Lesson. Sheriff’s sales can occur even after an Indiana judgment lien expires.
Legal issue. Whether a mortgage lender’s right to a sheriff’s sale ceased to exist ten years after the entry of judgment.
Vital facts. Original lender obtained a foreclosure decree against Joshua Dugger (“Joshua”) in 2009. Three subsequent sheriff’s sales were cancelled. In 2010, Joshua filed a Chapter 7 bankruptcy and received a discharge in January 2011. Joshua transferred the mortgaged property to Steven Dugger (“Steven”) in 2016. Later, the Baldridges (“Owners”) purchased the real estate from Steven. Apparently nothing of any significance occurred in the foreclosure case until 2021, at which point the current lender (“Lender”) acquired the original lender’s interest in the mortgage, appeared in the action, and asked the court for permission to praecipe for a sheriff’s sale. Notably, Lender’s initiative in 2021 occurred over ten years after the entry of judgment in 2009.
Procedural history. The trial court denied Lender’s motion for leave to file a praecipe for a sheriff’s sale.
Indiana Code 34-55-9-2 states that final judgments for money create a lien that exists for ten years. Importantly, however, “although the judgment lien expires after ten years, [the] judgment still exists for at least another ten years.”
I.C. 34-55-1-2(a) essentially provides that execution on a judgment over ten years old can occur but only “on leave of court” (i.e., a judge’s permission). The court’s ruling on such a motion is discretionary. The Court in Dugger explained:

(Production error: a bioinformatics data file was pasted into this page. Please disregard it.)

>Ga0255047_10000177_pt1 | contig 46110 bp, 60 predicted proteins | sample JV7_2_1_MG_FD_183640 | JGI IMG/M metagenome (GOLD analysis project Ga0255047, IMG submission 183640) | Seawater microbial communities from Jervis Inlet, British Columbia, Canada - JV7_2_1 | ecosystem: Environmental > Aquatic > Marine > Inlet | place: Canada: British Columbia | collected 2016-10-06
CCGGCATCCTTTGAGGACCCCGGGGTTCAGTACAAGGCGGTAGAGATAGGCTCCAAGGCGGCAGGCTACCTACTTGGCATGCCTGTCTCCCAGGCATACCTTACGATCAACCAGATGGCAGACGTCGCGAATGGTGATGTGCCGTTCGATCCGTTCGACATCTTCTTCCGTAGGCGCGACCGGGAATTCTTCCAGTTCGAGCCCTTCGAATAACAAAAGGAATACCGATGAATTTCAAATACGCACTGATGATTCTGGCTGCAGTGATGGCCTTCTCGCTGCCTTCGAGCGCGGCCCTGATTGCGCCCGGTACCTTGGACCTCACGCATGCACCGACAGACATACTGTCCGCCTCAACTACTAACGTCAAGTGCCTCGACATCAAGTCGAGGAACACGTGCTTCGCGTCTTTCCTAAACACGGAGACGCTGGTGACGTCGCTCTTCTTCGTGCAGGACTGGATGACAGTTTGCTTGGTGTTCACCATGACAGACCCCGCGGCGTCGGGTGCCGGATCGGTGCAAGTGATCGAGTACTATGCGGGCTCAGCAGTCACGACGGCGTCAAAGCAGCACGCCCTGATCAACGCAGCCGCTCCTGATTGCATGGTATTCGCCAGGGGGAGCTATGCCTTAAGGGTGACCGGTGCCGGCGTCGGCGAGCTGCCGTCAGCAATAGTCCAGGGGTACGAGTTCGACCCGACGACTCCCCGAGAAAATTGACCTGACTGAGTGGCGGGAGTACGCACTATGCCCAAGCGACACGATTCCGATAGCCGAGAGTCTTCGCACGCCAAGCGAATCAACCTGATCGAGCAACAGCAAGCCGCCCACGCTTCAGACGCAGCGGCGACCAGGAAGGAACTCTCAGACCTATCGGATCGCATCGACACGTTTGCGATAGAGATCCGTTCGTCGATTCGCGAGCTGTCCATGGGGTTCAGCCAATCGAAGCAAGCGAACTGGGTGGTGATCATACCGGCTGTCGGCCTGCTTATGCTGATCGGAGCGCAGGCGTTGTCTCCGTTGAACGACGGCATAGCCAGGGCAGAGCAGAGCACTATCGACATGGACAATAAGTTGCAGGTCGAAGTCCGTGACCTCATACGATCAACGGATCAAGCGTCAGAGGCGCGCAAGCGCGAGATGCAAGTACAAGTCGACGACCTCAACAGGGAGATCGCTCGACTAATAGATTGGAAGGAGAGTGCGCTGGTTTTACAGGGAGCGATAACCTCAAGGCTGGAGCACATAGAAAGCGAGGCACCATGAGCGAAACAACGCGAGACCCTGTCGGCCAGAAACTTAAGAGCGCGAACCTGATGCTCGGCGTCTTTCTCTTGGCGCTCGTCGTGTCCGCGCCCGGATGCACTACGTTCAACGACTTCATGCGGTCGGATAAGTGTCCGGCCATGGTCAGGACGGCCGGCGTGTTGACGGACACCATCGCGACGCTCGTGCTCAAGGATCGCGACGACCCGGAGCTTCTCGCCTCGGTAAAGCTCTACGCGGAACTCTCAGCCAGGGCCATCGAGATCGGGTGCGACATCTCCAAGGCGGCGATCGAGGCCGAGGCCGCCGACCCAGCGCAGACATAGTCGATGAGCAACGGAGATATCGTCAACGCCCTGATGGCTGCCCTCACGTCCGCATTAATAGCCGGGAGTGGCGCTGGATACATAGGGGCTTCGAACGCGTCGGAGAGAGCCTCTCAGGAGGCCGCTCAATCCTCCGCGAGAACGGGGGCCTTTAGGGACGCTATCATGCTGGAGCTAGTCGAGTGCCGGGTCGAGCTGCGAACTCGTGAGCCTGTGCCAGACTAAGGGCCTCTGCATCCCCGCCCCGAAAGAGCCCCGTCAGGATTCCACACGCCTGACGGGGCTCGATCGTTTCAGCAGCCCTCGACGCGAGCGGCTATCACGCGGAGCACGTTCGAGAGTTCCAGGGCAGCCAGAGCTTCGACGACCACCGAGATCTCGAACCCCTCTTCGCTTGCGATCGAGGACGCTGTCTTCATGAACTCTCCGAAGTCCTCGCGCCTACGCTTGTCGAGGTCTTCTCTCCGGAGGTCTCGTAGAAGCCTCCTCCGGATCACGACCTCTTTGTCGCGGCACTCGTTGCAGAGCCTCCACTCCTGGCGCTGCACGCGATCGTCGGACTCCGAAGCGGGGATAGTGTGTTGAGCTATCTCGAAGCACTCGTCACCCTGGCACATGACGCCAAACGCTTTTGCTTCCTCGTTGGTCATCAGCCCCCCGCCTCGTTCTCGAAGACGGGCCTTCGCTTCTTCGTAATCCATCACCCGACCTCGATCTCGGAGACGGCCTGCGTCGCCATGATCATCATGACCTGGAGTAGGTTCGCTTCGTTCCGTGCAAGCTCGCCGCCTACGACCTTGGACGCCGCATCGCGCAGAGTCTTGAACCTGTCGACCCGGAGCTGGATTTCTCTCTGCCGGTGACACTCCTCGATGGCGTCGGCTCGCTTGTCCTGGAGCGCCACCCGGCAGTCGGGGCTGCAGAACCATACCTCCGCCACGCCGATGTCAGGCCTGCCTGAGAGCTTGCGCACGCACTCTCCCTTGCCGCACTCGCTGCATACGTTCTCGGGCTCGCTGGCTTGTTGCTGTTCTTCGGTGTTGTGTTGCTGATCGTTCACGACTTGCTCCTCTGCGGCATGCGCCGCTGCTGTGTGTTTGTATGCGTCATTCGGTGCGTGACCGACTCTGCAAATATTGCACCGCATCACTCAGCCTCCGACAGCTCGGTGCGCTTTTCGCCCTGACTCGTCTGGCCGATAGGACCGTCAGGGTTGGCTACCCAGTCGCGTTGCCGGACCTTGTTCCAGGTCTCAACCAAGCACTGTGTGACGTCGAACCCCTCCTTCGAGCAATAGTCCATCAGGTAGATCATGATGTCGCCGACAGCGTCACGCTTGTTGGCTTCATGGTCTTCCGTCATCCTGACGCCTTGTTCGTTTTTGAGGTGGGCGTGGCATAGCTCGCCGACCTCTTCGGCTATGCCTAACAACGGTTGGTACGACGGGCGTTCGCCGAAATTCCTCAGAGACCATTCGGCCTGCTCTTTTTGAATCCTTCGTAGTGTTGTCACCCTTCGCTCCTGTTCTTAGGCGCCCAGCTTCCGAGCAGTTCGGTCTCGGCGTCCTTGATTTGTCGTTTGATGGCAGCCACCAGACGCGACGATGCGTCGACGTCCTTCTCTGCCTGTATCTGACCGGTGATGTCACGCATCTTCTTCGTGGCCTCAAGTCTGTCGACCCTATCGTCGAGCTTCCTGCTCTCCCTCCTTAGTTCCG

[A] creditor holding a judgment that is more than ten years old may, only with leave of court, execute the judgment against the debtor's real estate during the remainder of the life of the judgment. See, e.g., Ind. Code § 34-55-1-3(1) (1998) (one of three kinds of execution of judgments is execution against property of judgment debtor).
Here is a reminder of the dual nature of most mortgage foreclosure judgments:
“A mortgage is an interest in real property that secures a creditor’s right to repayment.” As such, a party’s action to foreclose a mortgage is, by definition, an in rem (i.e. against the property) proceeding.
Creditors also may pursue a debtor’s in personam (i.e. personal) liability for under a promissory note or credit agreement. This includes the enforcement of a judgment against the debtor’s personal property assets.
A debtor may protect herself from this personal liability only by obtaining a Chapter 7 bankruptcy discharge. A mortgage lien, which is a right against real estate, survives and remains enforceable, however.
Holding. The Indiana Court of Appeals reversed the trial court, paving the way for a sheriff’s sale.
Policy/rationale. Owners first contended that Lender’s judgment ceased to exist because Lender did not “renew” the lien before the ten-year deadline. The Court reasoned that, while a judgment may be renewed, there is no legal requirement to do so. Lender’s course of action in Dugger was thus appropriate.
Owners’ second allegation was deception on the part of Lender when it requested the court to convert the 2009 judgment into an in rem judgment. However, the judgment had both in personam and in rem elements. When Joshua received his Ch. 7 BK discharge, the law eliminated only his personal liability under the loan. Lender’s right to collect against the mortgaged real estate still was enforceable. As such, Lender’s request to amend the judgment - which in my opinion probably was unnecessary - nevertheless did not constitute deception.
- An “In Rem” Judgment Limits Collection To The Mortgaged Property
- Contents of Indiana Foreclosure Judgment/Decree
- Mortgage Liens Survive Chapter 7 Bankruptcy Discharge, Allowing In Rem Foreclosures
- Indiana Judgment Lien (10 Years) and Judgment Enforcement (20 Years) Statutes Of Limitation
I represent parties involved in disputes arising out of loans that are in default. If you need assistance with a similar matter, please call me at 317-639-6151 or email me at email@example.com. Also, don’t forget that you can follow me on Twitter @JohnDWaller or on LinkedIn, or you can subscribe to posts via RSS or email as noted on my home page.